not enough information concerning the adaptive reproductive
strategies of this fish family.
It has been reported that the transition from lecitotrophy to
matrotrophic viviparity was the result of the loss of vitellogenin
synthesis (Wourms et al., 1988; Rothchild, 2003). Unfortunately, this hypothesis has been taken as fact, even though it has not
been demonstrated.
However, changes in phospholipid levels during gonadic
development of marine fish have been observed (MacFarlane
et al., 1993), and increases in plasma triglyceride, phospholipid,
and calcium concentrations, as indirect indicators of VTG, have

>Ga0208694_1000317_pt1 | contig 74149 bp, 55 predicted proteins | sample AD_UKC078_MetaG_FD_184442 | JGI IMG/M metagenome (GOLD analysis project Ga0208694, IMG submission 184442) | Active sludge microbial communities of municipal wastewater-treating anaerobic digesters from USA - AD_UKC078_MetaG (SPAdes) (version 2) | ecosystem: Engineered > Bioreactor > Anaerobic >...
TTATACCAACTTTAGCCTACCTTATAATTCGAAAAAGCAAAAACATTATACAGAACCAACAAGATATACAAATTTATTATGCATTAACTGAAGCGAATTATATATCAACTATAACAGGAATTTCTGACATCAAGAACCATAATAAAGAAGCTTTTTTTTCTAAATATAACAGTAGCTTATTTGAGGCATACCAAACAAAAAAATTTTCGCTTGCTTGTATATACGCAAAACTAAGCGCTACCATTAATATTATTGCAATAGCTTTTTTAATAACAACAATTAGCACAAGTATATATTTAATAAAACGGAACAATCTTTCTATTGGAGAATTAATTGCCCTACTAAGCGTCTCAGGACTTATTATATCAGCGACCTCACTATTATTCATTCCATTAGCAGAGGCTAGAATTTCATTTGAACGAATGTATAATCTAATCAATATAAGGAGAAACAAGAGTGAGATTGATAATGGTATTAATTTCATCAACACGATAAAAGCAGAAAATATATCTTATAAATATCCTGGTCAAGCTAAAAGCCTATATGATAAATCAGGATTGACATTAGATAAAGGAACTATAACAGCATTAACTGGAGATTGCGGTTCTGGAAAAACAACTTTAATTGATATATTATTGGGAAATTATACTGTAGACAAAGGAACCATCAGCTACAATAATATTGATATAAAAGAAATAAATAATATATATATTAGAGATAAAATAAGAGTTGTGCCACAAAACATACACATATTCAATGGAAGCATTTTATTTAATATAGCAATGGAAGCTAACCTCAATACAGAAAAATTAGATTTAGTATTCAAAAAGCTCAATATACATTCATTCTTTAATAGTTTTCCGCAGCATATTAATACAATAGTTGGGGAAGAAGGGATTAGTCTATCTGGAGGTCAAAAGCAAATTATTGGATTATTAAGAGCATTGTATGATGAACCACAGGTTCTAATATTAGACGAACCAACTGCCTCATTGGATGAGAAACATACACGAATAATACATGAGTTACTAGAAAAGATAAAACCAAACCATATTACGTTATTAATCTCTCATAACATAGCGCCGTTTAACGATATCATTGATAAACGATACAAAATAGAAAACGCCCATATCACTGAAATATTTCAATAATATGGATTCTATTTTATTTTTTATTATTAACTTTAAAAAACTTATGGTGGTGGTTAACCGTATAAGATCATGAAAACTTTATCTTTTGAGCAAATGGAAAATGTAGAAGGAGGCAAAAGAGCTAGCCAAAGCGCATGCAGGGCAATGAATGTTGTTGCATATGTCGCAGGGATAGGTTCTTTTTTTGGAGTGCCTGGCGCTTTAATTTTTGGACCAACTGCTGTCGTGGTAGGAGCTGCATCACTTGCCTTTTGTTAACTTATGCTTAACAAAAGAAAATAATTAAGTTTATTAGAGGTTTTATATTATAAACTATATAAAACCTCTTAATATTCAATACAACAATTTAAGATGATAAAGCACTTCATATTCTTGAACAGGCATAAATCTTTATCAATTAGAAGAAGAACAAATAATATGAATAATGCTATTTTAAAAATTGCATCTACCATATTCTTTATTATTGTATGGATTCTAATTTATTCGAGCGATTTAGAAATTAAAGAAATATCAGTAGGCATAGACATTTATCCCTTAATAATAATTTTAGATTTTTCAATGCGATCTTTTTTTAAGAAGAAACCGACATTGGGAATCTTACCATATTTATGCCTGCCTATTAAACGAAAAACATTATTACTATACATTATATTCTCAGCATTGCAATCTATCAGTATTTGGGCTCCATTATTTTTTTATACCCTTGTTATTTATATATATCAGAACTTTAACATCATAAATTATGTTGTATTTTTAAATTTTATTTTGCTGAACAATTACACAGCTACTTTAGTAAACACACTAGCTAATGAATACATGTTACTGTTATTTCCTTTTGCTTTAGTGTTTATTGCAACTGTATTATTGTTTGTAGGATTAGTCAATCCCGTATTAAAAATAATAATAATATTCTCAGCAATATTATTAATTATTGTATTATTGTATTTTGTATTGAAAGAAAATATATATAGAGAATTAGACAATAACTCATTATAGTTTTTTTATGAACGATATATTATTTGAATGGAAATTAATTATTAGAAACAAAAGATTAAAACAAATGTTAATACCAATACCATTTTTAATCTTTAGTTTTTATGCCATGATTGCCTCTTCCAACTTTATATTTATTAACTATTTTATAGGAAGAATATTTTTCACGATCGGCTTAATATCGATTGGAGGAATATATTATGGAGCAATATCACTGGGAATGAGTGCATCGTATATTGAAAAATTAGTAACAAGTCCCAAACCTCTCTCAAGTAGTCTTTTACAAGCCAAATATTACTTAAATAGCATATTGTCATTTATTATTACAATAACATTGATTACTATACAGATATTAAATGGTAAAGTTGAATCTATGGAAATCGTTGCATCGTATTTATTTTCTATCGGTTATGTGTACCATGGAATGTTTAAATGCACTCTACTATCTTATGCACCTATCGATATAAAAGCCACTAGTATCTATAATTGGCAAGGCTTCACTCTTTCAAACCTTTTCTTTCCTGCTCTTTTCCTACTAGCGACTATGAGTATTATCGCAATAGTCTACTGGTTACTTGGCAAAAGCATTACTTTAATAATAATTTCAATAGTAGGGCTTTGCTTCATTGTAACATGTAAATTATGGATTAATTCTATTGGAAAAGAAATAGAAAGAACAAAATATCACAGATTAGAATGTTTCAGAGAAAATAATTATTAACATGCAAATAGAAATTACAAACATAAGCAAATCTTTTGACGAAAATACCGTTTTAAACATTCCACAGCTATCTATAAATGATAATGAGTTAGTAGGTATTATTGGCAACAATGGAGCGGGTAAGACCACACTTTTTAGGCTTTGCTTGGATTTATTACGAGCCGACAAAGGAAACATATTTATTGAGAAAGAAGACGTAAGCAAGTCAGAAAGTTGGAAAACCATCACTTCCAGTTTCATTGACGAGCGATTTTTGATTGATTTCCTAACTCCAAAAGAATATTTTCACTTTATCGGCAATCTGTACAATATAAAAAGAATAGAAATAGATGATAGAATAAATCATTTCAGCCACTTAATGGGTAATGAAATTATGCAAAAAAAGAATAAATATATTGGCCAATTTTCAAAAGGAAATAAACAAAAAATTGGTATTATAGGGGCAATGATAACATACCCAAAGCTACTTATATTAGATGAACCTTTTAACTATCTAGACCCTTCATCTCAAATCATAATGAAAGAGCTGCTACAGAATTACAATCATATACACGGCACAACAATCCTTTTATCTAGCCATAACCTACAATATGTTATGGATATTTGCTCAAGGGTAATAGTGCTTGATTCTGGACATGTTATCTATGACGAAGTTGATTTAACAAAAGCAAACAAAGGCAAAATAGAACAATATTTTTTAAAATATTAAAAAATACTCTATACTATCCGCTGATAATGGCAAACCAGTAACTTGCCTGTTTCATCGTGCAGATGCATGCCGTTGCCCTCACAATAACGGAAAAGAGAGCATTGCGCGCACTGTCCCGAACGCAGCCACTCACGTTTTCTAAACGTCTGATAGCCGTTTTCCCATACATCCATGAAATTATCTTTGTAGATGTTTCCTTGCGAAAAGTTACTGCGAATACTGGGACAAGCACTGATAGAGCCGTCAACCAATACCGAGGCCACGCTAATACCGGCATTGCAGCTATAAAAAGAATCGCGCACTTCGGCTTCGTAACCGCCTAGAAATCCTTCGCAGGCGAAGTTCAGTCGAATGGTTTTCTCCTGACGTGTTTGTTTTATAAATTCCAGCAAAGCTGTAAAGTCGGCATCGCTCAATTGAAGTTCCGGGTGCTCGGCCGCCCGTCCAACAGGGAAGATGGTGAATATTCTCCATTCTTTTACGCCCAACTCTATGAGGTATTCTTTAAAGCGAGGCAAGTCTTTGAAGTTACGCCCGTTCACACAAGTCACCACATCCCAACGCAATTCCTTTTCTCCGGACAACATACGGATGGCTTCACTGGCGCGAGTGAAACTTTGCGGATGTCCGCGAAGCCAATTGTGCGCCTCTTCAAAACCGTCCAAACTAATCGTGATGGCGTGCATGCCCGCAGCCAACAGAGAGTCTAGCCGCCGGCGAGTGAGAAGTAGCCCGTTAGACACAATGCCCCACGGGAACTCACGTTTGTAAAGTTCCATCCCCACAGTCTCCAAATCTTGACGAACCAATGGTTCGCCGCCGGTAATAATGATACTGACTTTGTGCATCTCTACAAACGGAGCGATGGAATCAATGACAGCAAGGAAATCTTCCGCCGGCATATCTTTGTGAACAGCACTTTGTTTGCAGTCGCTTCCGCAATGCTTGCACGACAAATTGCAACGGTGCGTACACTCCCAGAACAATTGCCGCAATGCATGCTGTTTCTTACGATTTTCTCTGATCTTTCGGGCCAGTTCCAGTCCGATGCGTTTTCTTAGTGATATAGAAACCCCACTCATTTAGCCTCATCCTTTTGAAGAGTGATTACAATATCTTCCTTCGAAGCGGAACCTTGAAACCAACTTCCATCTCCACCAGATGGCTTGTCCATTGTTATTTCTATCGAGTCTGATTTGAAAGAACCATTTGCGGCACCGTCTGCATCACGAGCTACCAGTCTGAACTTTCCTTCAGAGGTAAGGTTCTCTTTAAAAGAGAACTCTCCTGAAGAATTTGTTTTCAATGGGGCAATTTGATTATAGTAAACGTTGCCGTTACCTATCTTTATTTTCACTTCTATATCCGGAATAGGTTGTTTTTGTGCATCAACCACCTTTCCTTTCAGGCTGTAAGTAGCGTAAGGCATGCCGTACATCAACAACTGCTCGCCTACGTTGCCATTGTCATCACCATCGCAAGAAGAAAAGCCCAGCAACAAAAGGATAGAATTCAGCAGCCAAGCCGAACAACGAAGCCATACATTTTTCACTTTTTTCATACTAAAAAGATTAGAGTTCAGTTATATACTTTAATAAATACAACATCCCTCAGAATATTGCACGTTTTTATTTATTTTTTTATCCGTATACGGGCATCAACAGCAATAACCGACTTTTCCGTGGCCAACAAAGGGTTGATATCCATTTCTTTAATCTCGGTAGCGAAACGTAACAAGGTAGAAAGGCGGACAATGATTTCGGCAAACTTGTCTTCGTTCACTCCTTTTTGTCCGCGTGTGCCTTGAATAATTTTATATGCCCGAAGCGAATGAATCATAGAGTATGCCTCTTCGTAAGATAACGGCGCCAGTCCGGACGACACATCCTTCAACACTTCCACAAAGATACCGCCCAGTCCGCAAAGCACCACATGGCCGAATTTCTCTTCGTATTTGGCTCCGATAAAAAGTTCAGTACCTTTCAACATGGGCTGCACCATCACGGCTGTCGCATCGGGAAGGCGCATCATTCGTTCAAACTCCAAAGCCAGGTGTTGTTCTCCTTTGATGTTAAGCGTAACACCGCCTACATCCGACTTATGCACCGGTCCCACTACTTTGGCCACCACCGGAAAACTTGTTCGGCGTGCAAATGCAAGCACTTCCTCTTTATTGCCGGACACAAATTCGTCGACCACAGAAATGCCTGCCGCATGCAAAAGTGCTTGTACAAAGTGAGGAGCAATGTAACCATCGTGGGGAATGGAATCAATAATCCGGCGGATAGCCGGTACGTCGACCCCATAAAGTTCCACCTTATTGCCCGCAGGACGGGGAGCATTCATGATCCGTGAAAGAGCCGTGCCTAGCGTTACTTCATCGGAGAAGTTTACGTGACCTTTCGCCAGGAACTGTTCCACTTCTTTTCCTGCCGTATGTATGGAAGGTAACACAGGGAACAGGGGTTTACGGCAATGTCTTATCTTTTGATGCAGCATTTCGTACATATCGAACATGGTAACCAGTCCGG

been noted (Tinsley, 1985). Nonetheless, the presence of VTG
during embryonic development in fish with strong matrotrophic
viviparity, such as goodeids, has not been demonstrated.
For these reasons, the goal of the present study was to
identify and quantify VTG during the embryonic development

of the black fin goodeid G. viviparus and the butterfly split-fin


goodeid A. splendens, two endemic, endangered species of
Mexico, and to analyze differences in embryonic development
and VTG synthesis between the two species.
2. Materials and methods
2.1. Fish
Since this study involved a protected species, the collection
of the parent group of fishes was conducted only after the
evaluation and authorization of the project by Mexican authorities (Authorization Num/SGPA/DGVD/02750). Four sampling campaigns were carried out during the year (drywarm
season, rainy, end of rainy, and drycold season). Fish were
collected from locations with low levels of contamination; the
black fin goodeid was collected from reservoirs near the
Texcoco Lake area (State of Mexico), and the butterfly split-fin